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The way that you remunerate people in the workplace has a huge influence over their motivation and behaviour, both positive and negative. There is no better place to observe this dynamic than among the equity partners in a large law firm.
Historically, such partnerships operated on a lockstep remuneration system. New partners were admitted at the bottom of the equity and over the years they moved up the equity ladder in preordained steps dependent on the length of time served as a partner.
Within a certain period, usually less than 10 years, a partner would reach a ‘plateau’ and would be at the top of the earning scale.
At each step of the remuneration system, partners would qualify for points with the plateau partners having the most points. At the end of the financial year, the amount of profit to be distributed to partners would be calculated and allocated pro rata
to partners based on their points.
Such a system, where remuneration is dependent on seniority, only works if everyone pulls their weight and shares in the tasks expected from a partner which include winning work, completing this work, and managing the practice and its resources. Senior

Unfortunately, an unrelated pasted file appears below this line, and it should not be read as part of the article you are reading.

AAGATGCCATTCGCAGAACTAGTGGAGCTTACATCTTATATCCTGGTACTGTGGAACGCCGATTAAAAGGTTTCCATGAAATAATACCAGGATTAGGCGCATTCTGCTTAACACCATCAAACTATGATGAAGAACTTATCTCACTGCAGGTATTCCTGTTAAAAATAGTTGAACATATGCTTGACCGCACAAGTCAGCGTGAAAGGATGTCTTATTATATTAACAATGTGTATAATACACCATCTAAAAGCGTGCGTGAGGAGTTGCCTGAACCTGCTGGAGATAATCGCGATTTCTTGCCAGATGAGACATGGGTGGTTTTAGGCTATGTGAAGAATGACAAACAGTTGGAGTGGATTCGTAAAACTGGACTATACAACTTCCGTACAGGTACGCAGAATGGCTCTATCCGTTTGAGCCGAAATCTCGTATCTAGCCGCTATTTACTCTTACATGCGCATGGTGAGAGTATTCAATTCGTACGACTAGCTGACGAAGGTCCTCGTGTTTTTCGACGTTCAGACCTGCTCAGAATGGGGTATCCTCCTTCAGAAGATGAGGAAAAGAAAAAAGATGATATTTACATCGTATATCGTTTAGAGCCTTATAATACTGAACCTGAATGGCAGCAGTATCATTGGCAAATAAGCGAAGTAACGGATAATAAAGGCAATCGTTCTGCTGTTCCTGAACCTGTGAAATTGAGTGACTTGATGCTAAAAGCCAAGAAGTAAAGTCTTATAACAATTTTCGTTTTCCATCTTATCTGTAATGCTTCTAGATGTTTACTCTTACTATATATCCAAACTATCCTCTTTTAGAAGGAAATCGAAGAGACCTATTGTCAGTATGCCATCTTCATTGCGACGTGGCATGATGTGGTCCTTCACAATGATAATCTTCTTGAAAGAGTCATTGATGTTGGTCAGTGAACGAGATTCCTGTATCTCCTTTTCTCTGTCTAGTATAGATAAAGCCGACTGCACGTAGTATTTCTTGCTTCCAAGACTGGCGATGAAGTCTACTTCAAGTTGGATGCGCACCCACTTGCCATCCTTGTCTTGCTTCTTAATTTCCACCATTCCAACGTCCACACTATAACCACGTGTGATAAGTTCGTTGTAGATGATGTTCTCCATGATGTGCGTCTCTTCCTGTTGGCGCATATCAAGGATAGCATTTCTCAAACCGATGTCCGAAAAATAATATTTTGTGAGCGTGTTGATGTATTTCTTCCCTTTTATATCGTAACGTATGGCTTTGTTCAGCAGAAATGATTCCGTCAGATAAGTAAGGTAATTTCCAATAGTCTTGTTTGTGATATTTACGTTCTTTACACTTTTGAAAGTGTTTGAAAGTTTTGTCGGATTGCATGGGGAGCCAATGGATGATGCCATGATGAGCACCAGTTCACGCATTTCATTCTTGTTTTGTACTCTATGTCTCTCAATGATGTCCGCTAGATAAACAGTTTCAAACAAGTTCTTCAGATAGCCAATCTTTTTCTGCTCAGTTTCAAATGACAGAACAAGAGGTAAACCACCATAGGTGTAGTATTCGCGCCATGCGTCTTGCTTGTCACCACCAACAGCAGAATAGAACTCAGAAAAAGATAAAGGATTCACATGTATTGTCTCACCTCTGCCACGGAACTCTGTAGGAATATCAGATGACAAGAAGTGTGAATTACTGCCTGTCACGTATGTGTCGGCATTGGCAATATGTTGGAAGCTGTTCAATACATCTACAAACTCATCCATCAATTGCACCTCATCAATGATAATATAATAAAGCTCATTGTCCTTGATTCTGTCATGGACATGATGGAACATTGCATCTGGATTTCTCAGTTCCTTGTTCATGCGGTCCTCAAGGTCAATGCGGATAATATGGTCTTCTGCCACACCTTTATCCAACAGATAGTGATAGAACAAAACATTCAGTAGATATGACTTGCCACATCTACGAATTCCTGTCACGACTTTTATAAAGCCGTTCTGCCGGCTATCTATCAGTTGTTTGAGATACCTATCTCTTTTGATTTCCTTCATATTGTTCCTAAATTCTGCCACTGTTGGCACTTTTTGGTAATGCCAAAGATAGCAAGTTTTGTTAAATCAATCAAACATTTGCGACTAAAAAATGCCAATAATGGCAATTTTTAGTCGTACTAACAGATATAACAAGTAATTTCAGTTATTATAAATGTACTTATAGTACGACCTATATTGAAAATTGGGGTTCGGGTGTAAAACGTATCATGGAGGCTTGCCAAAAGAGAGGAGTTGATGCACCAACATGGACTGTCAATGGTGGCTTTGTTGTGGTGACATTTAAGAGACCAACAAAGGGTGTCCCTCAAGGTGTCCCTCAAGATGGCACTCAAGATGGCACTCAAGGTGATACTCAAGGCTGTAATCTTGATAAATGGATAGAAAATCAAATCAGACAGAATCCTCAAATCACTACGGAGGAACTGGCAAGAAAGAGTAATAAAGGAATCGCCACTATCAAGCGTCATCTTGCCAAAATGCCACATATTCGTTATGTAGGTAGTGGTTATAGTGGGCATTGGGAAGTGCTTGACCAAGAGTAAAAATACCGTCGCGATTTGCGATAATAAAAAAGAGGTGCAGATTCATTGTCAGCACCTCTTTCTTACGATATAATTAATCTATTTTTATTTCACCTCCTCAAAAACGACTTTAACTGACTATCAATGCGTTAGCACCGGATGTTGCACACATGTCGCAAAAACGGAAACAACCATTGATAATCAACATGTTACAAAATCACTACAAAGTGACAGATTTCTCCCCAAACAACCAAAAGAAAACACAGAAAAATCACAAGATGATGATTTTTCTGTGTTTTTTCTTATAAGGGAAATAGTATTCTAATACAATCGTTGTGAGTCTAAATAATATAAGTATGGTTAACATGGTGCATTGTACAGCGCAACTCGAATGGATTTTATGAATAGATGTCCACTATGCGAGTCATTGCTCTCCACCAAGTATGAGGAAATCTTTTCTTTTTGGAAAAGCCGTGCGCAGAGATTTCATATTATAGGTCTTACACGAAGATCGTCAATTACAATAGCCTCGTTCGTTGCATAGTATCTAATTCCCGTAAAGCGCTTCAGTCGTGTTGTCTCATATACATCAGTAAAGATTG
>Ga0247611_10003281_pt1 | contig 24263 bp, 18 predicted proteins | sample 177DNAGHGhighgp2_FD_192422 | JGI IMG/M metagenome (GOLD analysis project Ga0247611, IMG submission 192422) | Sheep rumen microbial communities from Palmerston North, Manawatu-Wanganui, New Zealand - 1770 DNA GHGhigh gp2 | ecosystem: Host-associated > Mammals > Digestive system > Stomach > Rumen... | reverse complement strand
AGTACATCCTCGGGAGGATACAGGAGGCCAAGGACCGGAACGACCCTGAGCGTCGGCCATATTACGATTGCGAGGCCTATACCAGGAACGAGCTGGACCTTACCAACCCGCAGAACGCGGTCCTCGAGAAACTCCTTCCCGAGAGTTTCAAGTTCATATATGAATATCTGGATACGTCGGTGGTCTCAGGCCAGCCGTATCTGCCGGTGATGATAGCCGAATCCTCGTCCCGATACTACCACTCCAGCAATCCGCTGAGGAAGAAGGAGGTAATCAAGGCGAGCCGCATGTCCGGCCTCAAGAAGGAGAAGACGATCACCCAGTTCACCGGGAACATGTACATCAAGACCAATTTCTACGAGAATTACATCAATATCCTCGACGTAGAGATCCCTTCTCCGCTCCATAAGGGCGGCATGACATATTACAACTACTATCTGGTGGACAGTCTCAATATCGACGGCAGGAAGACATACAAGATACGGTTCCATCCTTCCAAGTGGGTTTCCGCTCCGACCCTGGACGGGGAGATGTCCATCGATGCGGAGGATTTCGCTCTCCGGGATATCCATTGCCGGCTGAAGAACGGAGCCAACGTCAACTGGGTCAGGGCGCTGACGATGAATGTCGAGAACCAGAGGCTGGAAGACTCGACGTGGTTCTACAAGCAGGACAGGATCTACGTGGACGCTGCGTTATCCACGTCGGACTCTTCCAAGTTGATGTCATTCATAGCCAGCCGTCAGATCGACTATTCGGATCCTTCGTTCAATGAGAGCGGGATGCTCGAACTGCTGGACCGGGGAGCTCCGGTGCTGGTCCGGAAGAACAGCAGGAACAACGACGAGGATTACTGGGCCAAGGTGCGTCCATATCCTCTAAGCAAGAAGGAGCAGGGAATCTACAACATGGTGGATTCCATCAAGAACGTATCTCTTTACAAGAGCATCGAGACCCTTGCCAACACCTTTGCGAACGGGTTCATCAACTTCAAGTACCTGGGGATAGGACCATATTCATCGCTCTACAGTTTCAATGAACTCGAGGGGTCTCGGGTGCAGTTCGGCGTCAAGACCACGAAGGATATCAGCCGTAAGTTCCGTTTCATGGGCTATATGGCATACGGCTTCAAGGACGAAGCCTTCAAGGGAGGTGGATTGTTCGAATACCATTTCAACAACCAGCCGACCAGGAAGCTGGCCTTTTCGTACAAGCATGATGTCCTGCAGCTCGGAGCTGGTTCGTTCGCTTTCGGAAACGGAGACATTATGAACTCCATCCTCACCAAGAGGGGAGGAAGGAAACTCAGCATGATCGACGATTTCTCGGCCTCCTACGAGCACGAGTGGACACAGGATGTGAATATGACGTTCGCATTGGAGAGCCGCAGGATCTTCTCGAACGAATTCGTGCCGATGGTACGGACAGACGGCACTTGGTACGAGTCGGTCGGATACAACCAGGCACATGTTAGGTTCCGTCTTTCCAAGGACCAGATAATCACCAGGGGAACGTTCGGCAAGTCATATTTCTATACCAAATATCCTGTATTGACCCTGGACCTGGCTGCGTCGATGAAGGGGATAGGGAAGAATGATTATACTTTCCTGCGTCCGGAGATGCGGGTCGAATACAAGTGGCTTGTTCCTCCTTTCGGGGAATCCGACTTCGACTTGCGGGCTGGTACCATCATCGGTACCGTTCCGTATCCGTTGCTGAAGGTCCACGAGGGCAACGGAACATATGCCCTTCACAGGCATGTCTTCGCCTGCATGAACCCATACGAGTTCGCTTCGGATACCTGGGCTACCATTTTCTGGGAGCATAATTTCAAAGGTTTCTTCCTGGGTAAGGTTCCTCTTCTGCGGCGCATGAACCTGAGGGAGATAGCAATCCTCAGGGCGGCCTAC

partners are expected to nurture the junior partners by showing them the ropes, facilitating useful contacts, and handing on client relationships. In a truly collegiate partnership where this happened, lockstep proved to be an effective remuneration
However, in those firms where senior partners were tempted to coast towards retirement and ease their foot off the gas leaving the junior partners to carry most of the burden, friction and resentment quickly built up among the less well-paid lower ranks.
Also, as some firms, particularly the US entrants to the UK market, were using merit-based or ‘eat what you kill’ remuneration systems, younger star-performing partners were tempted to pastures new where their efforts would be better rewarded.
Under an ‘eat what you kill’ remuneration system, a partner is remunerated in line with their billings. It usually results in independent, maverick and egocentric behaviour among partners at the expense of a more collegiate culture.
Clients suffer as it does little to encourage a whole-firm approach which focuses on all a client’s needs. There is no incentive for one partner to introduce a colleague from another practice area when they receive no benefit from doing so. Practice
management, including junior lawyer training, also suffers as there is no direct reward for this either.